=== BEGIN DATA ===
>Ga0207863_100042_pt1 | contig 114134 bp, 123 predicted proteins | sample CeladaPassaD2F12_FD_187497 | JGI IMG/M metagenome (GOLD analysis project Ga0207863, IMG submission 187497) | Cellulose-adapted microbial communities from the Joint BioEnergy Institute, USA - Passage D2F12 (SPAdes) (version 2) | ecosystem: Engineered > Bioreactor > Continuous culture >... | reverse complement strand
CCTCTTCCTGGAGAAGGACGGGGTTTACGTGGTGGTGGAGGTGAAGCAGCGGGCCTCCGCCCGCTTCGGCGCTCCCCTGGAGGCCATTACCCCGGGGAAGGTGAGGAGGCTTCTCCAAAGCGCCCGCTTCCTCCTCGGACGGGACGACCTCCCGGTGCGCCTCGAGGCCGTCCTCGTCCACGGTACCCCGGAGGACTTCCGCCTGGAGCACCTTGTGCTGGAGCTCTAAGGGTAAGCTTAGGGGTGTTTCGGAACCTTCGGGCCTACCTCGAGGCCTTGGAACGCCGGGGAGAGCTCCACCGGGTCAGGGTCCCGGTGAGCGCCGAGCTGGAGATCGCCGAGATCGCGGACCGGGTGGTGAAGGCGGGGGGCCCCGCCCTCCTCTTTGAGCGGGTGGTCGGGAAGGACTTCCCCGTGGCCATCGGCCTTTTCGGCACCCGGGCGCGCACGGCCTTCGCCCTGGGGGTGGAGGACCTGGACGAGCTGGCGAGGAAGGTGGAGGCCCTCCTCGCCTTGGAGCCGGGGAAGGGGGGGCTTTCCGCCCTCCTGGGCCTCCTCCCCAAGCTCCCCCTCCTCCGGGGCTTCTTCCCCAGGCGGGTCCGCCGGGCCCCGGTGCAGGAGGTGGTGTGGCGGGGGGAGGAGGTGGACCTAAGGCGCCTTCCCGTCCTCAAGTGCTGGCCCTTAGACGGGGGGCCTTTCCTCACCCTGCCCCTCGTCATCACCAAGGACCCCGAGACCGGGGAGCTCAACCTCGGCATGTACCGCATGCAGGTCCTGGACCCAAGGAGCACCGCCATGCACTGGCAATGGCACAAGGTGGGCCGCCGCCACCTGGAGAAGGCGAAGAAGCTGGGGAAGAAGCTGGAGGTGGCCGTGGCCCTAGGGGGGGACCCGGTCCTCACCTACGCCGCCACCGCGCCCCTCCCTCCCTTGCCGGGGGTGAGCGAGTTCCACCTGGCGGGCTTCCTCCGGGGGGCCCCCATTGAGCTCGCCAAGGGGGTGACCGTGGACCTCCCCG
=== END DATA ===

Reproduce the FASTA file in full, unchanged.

>Ga0207863_100042_pt1 | contig 114134 bp, 123 predicted proteins | sample CeladaPassaD2F12_FD_187497 | JGI IMG/M metagenome (GOLD analysis project Ga0207863, IMG submission 187497) | Cellulose-adapted microbial communities from the Joint BioEnergy Institute, USA - Passage D2F12 (SPAdes) (version 2) | ecosystem: Engineered > Bioreactor > Continuous culture >... | reverse complement strand
CCTCTTCCTGGAGAAGGACGGGGTTTACGTGGTGGTGGAGGTGAAGCAGCGGGCCTCCGCCCGCTTCGGCGCTCCCCTGGAGGCCATTACCCCGGGGAAGGTGAGGAGGCTTCTCCAAAGCGCCCGCTTCCTCCTCGGACGGGACGACCTCCCGGTGCGCCTCGAGGCCGTCCTCGTCCACGGTACCCCGGAGGACTTCCGCCTGGAGCACCTTGTGCTGGAGCTCTAAGGGTAAGCTTAGGGGTGTTTCGGAACCTTCGGGCCTACCTCGAGGCCTTGGAACGCCGGGGAGAGCTCCACCGGGTCAGGGTCCCGGTGAGCGCCGAGCTGGAGATCGCCGAGATCGCGGACCGGGTGGTGAAGGCGGGGGGCCCCGCCCTCCTCTTTGAGCGGGTGGTCGGGAAGGACTTCCCCGTGGCCATCGGCCTTTTCGGCACCCGGGCGCGCACGGCCTTCGCCCTGGGGGTGGAGGACCTGGACGAGCTGGCGAGGAAGGTGGAGGCCCTCCTCGCCTTGGAGCCGGGGAAGGGGGGGCTTTCCGCCCTCCTGGGCCTCCTCCCCAAGCTCCCCCTCCTCCGGGGCTTCTTCCCCAGGCGGGTCCGCCGGGCCCCGGTGCAGGAGGTGGTGTGGCGGGGGGAGGAGGTGGACCTAAGGCGCCTTCCCGTCCTCAAGTGCTGGCCCTTAGACGGGGGGCCTTTCCTCACCCTGCCCCTCGTCATCACCAAGGACCCCGAGACCGGGGAGCTCAACCTCGGCATGTACCGCATGCAGGTCCTGGACCCAAGGAGCACCGCCATGCACTGGCAATGGCACAAGGTGGGCCGCCGCCACCTGGAGAAGGCGAAGAAGCTGGGGAAGAAGCTGGAGGTGGCCGTGGCCCTAGGGGGGGACCCGGTCCTCACCTACGCCGCCACCGCGCCCCTCCCTCCCTTGCCGGGGGTGAGCGAGTTCCACCTGGCGGGCTTCCTCCGGGGGGCCCCCATTGAGCTCGCCAAGGGGGTGACCGTGGACCTCCCCG